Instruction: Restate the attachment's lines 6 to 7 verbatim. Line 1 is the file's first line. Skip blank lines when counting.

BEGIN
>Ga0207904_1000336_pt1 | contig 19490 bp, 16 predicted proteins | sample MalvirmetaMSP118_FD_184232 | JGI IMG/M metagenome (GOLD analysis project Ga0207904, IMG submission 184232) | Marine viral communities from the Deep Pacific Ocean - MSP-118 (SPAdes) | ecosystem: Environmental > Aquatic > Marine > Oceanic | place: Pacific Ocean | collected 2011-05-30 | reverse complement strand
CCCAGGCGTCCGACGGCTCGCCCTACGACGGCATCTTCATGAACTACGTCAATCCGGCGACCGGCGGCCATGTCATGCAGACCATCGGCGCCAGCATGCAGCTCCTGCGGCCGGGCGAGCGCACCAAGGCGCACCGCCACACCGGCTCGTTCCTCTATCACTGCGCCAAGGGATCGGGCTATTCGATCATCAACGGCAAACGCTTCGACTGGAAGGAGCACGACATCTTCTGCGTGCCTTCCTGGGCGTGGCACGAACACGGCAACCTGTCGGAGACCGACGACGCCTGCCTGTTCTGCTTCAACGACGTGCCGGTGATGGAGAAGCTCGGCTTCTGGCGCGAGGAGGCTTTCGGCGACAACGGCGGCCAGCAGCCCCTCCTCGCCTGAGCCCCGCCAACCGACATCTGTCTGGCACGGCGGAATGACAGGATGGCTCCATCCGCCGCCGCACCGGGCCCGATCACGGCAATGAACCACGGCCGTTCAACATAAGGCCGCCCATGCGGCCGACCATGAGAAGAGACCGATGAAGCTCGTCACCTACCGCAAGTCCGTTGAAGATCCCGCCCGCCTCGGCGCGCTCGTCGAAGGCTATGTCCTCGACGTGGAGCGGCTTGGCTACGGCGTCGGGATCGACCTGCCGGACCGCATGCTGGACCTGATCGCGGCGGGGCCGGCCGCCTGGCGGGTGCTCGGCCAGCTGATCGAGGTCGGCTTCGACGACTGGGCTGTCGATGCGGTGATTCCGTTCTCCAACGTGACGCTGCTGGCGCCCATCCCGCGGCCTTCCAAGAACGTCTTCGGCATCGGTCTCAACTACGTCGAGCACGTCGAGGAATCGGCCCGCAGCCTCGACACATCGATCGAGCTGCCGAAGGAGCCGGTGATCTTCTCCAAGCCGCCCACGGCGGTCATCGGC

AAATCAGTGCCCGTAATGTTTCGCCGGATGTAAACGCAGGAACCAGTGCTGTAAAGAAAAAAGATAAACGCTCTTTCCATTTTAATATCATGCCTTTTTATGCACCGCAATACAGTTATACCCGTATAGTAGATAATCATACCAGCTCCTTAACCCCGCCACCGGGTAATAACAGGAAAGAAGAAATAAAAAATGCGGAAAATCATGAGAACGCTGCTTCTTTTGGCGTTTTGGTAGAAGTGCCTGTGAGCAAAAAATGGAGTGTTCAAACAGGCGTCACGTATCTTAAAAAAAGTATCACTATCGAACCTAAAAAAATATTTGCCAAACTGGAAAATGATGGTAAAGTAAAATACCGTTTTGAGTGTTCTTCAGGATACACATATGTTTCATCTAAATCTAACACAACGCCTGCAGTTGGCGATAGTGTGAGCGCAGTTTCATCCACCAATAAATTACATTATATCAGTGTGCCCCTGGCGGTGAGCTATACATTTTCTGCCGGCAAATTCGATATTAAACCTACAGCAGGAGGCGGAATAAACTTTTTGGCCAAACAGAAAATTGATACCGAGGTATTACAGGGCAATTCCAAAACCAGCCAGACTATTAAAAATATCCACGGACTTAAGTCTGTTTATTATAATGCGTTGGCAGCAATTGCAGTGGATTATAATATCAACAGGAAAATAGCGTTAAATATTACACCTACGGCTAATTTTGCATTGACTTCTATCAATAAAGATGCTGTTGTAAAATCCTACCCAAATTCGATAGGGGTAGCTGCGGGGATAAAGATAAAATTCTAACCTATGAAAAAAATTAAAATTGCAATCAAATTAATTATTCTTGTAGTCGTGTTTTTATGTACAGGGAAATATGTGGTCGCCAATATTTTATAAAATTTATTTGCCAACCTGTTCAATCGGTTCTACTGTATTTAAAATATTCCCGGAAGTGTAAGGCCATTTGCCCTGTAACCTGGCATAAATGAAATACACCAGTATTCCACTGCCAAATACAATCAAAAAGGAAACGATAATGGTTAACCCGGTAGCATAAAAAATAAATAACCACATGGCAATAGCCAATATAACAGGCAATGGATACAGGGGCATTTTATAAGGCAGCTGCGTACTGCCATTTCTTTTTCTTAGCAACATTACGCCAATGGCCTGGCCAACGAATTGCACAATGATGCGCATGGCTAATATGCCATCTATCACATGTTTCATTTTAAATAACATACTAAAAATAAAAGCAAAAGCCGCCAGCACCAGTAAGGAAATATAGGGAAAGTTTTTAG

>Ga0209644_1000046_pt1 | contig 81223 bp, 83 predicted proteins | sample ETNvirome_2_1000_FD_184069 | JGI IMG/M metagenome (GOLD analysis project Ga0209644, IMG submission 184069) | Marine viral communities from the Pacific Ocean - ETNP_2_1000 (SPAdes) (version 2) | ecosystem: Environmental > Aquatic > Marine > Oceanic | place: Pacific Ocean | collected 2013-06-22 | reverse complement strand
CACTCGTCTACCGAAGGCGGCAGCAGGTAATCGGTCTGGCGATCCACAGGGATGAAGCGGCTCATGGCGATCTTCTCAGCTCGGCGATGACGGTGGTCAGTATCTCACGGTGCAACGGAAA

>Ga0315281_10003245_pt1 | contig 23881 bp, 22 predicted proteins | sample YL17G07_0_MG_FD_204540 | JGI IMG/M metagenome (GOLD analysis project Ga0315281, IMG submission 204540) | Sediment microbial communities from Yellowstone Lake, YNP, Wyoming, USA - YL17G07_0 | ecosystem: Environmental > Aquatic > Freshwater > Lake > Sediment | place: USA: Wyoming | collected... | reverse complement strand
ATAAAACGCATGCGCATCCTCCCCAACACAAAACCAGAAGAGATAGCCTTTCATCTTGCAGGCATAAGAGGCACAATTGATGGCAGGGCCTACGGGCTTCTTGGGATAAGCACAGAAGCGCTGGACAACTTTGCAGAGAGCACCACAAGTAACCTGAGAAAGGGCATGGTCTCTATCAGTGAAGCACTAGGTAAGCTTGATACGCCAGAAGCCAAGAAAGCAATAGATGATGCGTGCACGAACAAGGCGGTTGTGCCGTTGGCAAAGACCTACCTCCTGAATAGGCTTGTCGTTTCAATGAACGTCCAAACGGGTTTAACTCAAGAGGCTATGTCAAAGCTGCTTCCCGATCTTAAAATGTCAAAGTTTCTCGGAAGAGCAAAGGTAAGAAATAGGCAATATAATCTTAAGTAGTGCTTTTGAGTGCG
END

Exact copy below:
>Ga0315281_10003245_pt1 | contig 23881 bp, 22 predicted proteins | sample YL17G07_0_MG_FD_204540 | JGI IMG/M metagenome (GOLD analysis project Ga0315281, IMG submission 204540) | Sediment microbial communities from Yellowstone Lake, YNP, Wyoming, USA - YL17G07_0 | ecosystem: Environmental > Aquatic > Freshwater > Lake > Sediment | place: USA: Wyoming | collected... | reverse complement strand
ATAAAACGCATGCGCATCCTCCCCAACACAAAACCAGAAGAGATAGCCTTTCATCTTGCAGGCATAAGAGGCACAATTGATGGCAGGGCCTACGGGCTTCTTGGGATAAGCACAGAAGCGCTGGACAACTTTGCAGAGAGCACCACAAGTAACCTGAGAAAGGGCATGGTCTCTATCAGTGAAGCACTAGGTAAGCTTGATACGCCAGAAGCCAAGAAAGCAATAGATGATGCGTGCACGAACAAGGCGGTTGTGCCGTTGGCAAAGACCTACCTCCTGAATAGGCTTGTCGTTTCAATGAACGTCCAAACGGGTTTAACTCAAGAGGCTATGTCAAAGCTGCTTCCCGATCTTAAAATGTCAAAGTTTCTCGGAAGAGCAAAGGTAAGAAATAGGCAATATAATCTTAAGTAGTGCTTTTGAGTGCG